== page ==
Governance and COI management

The COVID-19 Immunity Task Force (CITF) was launched in response to a global health emergency. The work of the Task Force was conducted at a rapid pace and was built around partnerships with provinces, territories, communities, agencies, institutions, and research experts from coast to coast.

The Task Force was engaged in research that had to be rigorous and that entailed meeting both high ethical standards and modern expectations of engagement with stakeholders. At the same time, the Task Force was mandated to expedite Canada’s response to the COVID-19 pandemic and therefore rapid publication of results and wide sharing of data was essential.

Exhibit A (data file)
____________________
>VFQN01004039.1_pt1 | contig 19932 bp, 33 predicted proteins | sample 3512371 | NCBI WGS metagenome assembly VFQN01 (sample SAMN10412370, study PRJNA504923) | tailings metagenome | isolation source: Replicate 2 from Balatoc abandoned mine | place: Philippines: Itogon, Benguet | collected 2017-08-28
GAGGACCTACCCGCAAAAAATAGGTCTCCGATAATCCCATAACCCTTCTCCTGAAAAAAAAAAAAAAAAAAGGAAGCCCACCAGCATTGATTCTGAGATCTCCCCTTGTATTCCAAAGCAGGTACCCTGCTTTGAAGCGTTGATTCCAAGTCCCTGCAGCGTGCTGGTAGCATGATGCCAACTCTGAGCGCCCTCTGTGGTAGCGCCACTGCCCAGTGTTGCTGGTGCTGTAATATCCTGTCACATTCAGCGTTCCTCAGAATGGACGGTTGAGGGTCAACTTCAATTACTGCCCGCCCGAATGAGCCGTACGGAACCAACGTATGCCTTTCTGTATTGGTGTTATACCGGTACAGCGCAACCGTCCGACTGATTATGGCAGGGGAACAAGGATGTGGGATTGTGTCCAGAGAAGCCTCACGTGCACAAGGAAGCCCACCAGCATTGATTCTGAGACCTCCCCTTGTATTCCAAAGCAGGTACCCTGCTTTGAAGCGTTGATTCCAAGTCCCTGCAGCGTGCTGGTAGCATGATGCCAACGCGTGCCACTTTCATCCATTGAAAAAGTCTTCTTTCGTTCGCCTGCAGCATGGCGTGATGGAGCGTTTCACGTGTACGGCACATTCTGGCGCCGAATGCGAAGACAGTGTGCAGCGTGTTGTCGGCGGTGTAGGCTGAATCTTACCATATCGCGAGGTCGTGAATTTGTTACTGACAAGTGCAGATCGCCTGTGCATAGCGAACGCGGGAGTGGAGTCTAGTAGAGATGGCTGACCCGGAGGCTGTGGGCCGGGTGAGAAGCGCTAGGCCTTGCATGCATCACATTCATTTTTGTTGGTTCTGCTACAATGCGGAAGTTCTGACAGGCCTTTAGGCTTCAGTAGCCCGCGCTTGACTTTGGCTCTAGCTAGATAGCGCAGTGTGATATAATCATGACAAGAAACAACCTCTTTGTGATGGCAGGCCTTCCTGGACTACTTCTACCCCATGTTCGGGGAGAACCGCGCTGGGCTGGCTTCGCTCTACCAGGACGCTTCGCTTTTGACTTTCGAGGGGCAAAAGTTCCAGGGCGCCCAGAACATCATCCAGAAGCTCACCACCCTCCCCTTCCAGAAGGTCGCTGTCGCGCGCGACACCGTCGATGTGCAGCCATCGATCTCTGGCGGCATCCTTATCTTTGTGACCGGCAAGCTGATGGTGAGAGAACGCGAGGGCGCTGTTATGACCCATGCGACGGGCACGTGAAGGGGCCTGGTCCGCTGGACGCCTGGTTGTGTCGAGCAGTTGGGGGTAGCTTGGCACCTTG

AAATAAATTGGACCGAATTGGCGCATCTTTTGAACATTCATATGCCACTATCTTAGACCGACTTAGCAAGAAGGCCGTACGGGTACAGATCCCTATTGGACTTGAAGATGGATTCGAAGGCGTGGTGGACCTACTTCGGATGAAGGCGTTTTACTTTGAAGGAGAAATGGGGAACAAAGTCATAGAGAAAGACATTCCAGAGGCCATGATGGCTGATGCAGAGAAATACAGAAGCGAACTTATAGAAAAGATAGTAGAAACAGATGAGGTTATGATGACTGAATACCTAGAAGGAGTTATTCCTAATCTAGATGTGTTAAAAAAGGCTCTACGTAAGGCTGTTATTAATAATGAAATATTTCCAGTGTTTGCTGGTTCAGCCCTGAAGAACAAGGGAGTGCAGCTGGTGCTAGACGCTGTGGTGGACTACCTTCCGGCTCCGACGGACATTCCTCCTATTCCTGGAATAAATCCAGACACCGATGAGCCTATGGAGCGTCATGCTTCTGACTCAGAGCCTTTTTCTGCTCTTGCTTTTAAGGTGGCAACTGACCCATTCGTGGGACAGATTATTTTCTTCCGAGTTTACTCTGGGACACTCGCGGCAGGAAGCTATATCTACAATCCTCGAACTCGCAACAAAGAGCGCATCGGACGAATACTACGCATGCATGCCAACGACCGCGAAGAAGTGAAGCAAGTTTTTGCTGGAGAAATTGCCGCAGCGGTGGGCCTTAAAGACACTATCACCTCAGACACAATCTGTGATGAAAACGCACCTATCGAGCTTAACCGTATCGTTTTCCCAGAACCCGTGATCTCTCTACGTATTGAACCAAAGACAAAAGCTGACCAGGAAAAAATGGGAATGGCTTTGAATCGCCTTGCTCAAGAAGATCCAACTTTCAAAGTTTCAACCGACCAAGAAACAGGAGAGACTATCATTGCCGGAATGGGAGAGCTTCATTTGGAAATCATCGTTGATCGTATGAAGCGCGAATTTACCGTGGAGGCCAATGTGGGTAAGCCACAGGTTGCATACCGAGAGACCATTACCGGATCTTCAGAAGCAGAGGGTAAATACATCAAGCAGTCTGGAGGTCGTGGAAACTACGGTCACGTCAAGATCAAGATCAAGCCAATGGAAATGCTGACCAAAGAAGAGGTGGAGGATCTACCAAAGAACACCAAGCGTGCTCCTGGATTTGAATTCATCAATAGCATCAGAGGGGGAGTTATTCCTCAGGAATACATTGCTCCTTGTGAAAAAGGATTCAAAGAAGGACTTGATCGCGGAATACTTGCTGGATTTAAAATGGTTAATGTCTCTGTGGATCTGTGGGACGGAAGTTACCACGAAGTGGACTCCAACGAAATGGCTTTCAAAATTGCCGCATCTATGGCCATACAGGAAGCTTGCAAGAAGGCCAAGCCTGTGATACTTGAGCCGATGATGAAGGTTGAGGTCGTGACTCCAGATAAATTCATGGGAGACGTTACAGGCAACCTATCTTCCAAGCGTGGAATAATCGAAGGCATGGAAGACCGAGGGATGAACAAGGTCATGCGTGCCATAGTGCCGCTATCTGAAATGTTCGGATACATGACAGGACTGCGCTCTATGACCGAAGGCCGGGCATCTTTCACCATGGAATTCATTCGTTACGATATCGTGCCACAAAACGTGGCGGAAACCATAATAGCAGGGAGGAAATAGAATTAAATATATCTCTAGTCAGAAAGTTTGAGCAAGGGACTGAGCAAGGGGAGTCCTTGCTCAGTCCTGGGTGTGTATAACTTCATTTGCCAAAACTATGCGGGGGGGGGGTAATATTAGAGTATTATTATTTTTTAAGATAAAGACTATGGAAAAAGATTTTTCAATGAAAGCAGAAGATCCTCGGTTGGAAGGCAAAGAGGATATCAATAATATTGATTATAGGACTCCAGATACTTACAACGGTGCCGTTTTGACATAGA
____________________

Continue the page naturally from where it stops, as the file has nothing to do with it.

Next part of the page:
The CITF’s management of conflict of interest

The CITF developed rigorous and transparent processes at all levels of operation, from the identification of priority research topics to the implementation of proposal evaluation and decision-making procedures for applications submitted for funding. The CITF was especially attentive to issues related to Conflict of Interest (COI), particularly regarding the assessment of applications for funding, a process which was carefully managed by the Executive Committee (EC).

Prior to January 1, 2023, when deciding on whether to award funding to a researcher and a project, COI was managed in the following distinct ways:

  • Executive Committee: All award investment decisions were made at the EC level. To hold a seat on the EC, it was therefore a requirement, to preserve neutrality, that EC members could not have previously applied for or held CITF funds and could not intend to apply for or hold CITF funds.